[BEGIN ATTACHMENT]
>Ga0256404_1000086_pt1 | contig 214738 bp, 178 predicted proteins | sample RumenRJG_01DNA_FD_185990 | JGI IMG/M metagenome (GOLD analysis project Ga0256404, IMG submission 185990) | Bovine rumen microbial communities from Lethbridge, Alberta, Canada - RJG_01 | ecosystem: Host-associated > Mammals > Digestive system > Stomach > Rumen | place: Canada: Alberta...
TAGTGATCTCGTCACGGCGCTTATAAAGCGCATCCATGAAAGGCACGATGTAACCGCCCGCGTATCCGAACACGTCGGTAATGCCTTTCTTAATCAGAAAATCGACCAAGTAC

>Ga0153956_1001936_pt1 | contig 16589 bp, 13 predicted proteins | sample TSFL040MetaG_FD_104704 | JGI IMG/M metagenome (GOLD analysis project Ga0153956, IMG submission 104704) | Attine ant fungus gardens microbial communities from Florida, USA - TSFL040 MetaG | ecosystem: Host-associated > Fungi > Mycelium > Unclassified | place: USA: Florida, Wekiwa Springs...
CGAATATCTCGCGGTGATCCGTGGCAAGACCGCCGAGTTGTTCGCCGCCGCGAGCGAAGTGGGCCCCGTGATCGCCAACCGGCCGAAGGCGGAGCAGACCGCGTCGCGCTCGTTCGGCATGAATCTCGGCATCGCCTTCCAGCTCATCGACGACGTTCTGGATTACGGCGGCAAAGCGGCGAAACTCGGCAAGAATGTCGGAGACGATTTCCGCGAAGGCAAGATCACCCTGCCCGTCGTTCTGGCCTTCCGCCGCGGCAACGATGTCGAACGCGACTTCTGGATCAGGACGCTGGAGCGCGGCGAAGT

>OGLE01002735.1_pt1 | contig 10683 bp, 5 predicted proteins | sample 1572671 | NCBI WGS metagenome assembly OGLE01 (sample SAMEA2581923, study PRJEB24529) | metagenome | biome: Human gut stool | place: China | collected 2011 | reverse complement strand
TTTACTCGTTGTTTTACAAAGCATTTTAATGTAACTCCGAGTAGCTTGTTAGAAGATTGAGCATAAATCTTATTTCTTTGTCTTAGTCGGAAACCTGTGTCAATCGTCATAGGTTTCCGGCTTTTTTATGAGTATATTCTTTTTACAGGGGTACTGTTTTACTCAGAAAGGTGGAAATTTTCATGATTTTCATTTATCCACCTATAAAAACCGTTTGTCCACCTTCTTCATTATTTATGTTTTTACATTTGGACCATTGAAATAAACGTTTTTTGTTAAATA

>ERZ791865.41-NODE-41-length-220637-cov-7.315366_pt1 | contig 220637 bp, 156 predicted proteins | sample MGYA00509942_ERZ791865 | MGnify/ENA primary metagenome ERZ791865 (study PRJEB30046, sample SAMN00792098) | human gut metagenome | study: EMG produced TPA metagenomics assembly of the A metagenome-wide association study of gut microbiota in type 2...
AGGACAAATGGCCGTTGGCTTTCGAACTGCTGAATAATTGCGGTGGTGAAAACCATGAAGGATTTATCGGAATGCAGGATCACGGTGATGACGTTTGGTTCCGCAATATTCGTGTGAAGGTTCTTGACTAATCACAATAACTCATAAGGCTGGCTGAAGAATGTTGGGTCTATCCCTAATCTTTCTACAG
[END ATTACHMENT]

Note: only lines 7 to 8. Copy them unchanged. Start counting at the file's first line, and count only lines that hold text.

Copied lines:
>ERZ791865.41-NODE-41-length-220637-cov-7.315366_pt1 | contig 220637 bp, 156 predicted proteins | sample MGYA00509942_ERZ791865 | MGnify/ENA primary metagenome ERZ791865 (study PRJEB30046, sample SAMN00792098) | human gut metagenome | study: EMG produced TPA metagenomics assembly of the A metagenome-wide association study of gut microbiota in type 2...
AGGACAAATGGCCGTTGGCTTTCGAACTGCTGAATAATTGCGGTGGTGAAAACCATGAAGGATTTATCGGAATGCAGGATCACGGTGATGACGTTTGGTTCCGCAATATTCGTGTGAAGGTTCTTGACTAATCACAATAACTCATAAGGCTGGCTGAAGAATGTTGGGTCTATCCCTAATCTTTCTACAG